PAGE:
COLUMBIA, S.C. - Federal regulators said Wednesday that they would be increasing oversight at a South Carolina nuclear power plant after a leak forced the shutdown of one of the facility's three reactors last fall.
The increased monitoring announced in a statement by the U.S. Nuclear Regulatory Commission comes with a citation to Duke Energy for failing to identify and correct a crack in a safety system at the Oconee Nuclear Station.
Last November's shutdown at the plant near Seneca, about 30 miles west of Greenville came after engineers detected flaws in the airtight, steel-lined concrete containment building designed to prevent radiation from leaking into the air or ground.
Officials said at the time there was no threat to employees or the public, and the crack was quickly repaired. But in a news release issued Wednesday, NRC officials said they determined the method Oconee used to check for cracks was inadequate and failed to find the crack before it began leaking.
Regulators inspected the facility in June and, last month, met with Duke officials, who said site operators didn't take all possible precautions to prevent the leak. In a statement, Duke spokeswoman Amanda Dow said Wednesday the company respects regulators' decision.
"We have long since completed inspections of piping in all three of the Oconee units to ensure there were no other piping flaws," Dow said. "Oconee is operating safety, and our number one priority every day is safe operation of the plant."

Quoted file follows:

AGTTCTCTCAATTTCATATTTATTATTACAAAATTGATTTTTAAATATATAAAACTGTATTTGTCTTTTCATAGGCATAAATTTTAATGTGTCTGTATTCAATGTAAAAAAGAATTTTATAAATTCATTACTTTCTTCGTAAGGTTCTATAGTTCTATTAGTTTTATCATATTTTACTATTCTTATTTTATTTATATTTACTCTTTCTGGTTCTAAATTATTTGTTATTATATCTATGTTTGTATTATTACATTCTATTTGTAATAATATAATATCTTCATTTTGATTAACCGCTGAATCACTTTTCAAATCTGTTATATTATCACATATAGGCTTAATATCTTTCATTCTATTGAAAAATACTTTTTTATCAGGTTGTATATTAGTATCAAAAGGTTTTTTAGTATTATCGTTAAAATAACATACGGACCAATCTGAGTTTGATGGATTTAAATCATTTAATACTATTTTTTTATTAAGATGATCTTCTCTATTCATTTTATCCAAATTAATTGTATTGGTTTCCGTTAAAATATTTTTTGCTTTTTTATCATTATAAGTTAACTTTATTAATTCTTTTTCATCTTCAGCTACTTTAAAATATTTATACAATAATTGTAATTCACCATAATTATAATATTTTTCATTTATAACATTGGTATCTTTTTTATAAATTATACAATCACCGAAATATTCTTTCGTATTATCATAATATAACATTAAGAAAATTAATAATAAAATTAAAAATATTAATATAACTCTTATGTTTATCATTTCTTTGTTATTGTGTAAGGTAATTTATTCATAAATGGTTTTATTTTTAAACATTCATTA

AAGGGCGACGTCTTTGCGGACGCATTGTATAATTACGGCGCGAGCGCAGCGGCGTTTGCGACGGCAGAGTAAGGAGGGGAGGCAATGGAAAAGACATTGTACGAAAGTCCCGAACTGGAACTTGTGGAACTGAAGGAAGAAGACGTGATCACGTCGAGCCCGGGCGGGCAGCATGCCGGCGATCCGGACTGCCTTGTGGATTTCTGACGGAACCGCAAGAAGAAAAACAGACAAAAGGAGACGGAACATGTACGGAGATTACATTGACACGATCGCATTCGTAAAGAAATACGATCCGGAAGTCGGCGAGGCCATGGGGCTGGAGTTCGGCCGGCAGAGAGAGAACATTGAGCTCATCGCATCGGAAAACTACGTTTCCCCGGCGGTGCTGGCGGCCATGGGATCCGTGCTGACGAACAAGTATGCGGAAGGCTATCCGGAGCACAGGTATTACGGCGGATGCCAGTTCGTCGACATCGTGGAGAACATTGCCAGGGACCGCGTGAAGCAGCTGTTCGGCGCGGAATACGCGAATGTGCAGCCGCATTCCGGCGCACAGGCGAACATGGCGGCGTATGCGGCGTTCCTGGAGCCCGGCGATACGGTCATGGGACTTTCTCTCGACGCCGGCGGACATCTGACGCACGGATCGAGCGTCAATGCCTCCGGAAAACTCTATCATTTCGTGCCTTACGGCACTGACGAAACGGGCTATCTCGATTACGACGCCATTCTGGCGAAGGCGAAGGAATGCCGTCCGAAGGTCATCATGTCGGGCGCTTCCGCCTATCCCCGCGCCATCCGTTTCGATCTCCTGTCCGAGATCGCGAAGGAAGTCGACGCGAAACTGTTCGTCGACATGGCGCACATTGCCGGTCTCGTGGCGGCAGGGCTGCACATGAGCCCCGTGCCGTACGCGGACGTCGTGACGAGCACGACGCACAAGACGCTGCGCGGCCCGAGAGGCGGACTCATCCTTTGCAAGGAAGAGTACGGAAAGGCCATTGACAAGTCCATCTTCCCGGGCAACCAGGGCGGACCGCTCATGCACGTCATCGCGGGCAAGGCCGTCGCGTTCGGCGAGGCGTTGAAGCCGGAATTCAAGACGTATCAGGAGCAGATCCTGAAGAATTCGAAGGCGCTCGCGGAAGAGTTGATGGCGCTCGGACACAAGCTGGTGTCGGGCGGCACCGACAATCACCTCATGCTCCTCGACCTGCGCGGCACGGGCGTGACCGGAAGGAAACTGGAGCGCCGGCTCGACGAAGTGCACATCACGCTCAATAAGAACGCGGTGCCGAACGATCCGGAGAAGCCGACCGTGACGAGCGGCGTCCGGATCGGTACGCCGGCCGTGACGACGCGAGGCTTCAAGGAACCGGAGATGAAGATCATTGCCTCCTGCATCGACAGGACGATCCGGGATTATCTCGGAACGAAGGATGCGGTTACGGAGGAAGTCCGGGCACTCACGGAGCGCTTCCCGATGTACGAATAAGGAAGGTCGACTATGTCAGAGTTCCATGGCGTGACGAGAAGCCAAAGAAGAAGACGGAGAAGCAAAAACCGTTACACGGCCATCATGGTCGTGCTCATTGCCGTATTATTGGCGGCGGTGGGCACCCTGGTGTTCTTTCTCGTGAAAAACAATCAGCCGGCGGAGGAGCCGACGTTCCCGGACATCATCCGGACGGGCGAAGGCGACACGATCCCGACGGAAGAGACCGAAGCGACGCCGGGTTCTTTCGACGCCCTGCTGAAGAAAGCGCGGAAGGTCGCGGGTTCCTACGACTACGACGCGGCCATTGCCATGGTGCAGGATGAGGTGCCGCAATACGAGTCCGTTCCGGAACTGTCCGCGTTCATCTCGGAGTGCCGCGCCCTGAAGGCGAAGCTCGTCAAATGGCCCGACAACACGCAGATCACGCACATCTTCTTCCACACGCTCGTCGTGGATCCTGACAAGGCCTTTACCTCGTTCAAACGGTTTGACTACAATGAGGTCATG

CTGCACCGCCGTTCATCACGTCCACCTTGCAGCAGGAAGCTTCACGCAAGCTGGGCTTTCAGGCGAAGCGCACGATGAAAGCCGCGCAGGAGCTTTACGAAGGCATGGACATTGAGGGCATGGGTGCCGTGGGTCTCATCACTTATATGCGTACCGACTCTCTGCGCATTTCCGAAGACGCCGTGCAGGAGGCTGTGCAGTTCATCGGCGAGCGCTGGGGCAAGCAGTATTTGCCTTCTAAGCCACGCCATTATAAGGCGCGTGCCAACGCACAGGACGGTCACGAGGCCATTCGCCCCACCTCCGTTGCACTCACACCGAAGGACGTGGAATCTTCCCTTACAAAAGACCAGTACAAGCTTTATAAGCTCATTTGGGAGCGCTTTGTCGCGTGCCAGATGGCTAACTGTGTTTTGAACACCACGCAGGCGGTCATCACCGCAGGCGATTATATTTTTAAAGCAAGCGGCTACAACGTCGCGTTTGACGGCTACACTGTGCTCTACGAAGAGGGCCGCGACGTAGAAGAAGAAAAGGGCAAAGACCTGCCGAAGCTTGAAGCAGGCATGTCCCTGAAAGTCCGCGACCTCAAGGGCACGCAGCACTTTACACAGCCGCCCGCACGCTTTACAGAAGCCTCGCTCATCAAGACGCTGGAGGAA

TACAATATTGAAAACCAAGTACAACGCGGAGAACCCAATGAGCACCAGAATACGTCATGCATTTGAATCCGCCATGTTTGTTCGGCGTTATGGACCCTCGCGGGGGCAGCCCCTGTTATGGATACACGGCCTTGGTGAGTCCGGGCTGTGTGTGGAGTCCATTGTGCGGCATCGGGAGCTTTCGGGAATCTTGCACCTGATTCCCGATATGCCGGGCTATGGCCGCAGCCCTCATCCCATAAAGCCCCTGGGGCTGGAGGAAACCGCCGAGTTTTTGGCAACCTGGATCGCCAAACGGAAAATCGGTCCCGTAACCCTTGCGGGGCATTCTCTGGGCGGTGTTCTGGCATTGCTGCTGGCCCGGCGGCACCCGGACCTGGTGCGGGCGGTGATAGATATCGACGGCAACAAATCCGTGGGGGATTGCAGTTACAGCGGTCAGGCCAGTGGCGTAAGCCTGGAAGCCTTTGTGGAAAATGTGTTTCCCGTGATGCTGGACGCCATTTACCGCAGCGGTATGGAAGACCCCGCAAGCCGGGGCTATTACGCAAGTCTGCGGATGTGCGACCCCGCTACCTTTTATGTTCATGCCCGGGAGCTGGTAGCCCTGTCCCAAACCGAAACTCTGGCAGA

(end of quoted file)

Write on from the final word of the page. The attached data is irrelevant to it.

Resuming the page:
Oconee began operating in 1973 and is Duke's second-oldest nuclear plant. One of its three reactors was already offline for refueling before the shutdown of Unit 1. On Wednesday, all three reactors were listed as fully operational.
Several weeks before the November incident, Oconee's Unit 3 was shut down when engineers discovered a faulty control valve was causing changes in the flow of water in a different system that generates steam to turn the turbines and create power. That reactor started generating power again three days later and was quickly fully operational.
In October, a Government Accountability Office report found that, since 2000, the Oconee Nuclear Station reported the most safety violations of any nuclear plant in the Southeast, with 163 lower-level violations and 14 higher-level violations.
Lower-level violations pose very low risk, such as improper upkeep of a transformer, while higher-level violations range in significance, like an electrical system that caused a fire.
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